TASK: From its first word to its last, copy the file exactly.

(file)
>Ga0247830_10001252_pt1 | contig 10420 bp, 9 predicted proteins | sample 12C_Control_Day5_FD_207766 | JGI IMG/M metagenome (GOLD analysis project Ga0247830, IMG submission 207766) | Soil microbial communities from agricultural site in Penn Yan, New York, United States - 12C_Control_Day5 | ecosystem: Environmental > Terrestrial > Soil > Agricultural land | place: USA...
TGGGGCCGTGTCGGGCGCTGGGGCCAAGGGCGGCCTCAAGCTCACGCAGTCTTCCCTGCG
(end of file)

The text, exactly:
>Ga0247830_10001252_pt1 | contig 10420 bp, 9 predicted proteins | sample 12C_Control_Day5_FD_207766 | JGI IMG/M metagenome (GOLD analysis project Ga0247830, IMG submission 207766) | Soil microbial communities from agricultural site in Penn Yan, New York, United States - 12C_Control_Day5 | ecosystem: Environmental > Terrestrial > Soil > Agricultural land | place: USA...
TGGGGCCGTGTCGGGCGCTGGGGCCAAGGGCGGCCTCAAGCTCACGCAGTCTTCCCTGCG